‘The Lucky Ones’ by Julianne Pachico is described as a novel by its US publishers whereas it has been billed as a collection of interlinked short stories in the UK where it has recently been shortlisted for this year’s Sunday Times Young Writer of the Year Award. I approached ‘The Lucky Ones’ as a collection of short stories when reading it for the shadow panel discussions earlier this month but I think it can be read and enjoyed equally as a novel too, albeit a relatively fragmented one.
As well as the structure, the content of the 11 stories here is similarly ambiguous and constantly surprising. Set predominantly in Colombia where Pachico grew up and spanning from 1993 to 2013, the collection raises questions about who we might consider to be the “lucky ones” in the long and violent conflict that has caused so much devastation in the country for so long. While the impact of the civil war and drug trade form a significant part of the surface backdrop to the collection, Pachico’s stories go beyond the obvious scenarios one might expect from a typical South American setting, showing that there is more to Colombia and its citizens than cocaine and guerrilla warfare. On some occasions, the hallucinatory tone can make the stories in ‘The Lucky Ones’ hard to pin down – none more so than the mind-boggling ‘Junkie Rabbit’ – but it also makes the collection as a whole very satisfying to read, especially when the connections between the characters, settings, motifs and themes begin to emerge.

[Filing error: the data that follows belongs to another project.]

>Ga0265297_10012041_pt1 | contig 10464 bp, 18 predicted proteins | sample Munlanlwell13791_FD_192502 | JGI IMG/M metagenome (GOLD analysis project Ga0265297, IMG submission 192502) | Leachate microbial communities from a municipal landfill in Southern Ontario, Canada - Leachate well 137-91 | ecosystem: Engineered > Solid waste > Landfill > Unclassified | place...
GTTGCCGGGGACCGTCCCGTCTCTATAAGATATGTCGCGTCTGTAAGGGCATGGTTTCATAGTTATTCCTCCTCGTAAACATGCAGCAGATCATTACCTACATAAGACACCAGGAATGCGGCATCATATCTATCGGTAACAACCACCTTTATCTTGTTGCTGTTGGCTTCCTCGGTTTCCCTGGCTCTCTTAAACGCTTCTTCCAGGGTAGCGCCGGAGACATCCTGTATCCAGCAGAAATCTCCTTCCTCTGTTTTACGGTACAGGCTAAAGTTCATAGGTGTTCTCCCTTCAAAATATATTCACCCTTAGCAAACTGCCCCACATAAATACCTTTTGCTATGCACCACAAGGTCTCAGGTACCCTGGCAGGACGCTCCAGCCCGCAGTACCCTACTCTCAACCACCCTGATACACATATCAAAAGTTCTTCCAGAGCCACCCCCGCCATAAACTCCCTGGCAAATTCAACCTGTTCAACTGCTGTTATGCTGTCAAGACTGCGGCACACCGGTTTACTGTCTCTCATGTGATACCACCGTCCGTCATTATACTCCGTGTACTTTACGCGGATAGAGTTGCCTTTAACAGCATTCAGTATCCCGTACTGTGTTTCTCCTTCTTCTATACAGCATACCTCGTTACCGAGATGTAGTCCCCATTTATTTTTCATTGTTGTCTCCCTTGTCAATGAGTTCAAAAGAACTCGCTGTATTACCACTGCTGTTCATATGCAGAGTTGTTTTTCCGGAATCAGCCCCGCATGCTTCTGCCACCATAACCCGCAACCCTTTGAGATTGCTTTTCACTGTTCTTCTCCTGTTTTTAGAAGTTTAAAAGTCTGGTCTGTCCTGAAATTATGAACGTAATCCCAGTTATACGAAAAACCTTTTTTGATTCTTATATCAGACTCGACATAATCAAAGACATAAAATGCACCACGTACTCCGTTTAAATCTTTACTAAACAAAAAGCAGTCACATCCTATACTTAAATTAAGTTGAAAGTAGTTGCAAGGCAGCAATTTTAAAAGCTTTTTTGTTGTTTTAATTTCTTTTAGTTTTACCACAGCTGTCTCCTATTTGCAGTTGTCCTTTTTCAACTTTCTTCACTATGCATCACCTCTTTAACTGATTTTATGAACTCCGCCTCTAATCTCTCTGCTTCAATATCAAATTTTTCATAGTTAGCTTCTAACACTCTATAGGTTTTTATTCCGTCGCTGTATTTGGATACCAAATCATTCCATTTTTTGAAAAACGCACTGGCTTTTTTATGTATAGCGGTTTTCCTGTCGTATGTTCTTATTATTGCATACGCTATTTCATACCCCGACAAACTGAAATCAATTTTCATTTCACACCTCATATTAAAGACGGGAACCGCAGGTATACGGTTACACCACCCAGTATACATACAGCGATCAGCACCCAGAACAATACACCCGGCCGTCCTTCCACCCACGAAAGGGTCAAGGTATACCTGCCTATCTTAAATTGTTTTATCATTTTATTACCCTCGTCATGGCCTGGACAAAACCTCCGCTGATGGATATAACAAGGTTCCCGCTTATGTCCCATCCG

The opening story ‘Lucky’ sees teenager Stephanie Lansky left alone by the family’s housekeeper while a man waits outside the door and refuses to leave. Five years later, in ‘Lemon Pie’, Stephanie’s former teacher at the American school in Cali is being held captive in the jungle and gives lectures on ‘Hamlet’ to a collection of twigs and rocks when his sanity levels appear to reach an all time low. ‘Honey Bunny’ sees another one of his former pupils living as an expat in New York dealing drugs to hipsters while ‘The Tourists’ is set at a lavish party which is being observed from a distance by FARC guerilla fighters.
‘The Lucky Ones’ is in many ways reminiscent of The Shore by Sara Taylor – another collection of interlinked short stories which was coincidentally shortlisted for the same literary prize two years ago – both of which draw on the evocative settings of the authors’ childhoods and are helped rather than hindered by unconventional and non-linear structures. Pachico’s writing exhibits a surreal power and I’m looking forward to reading what she writes next.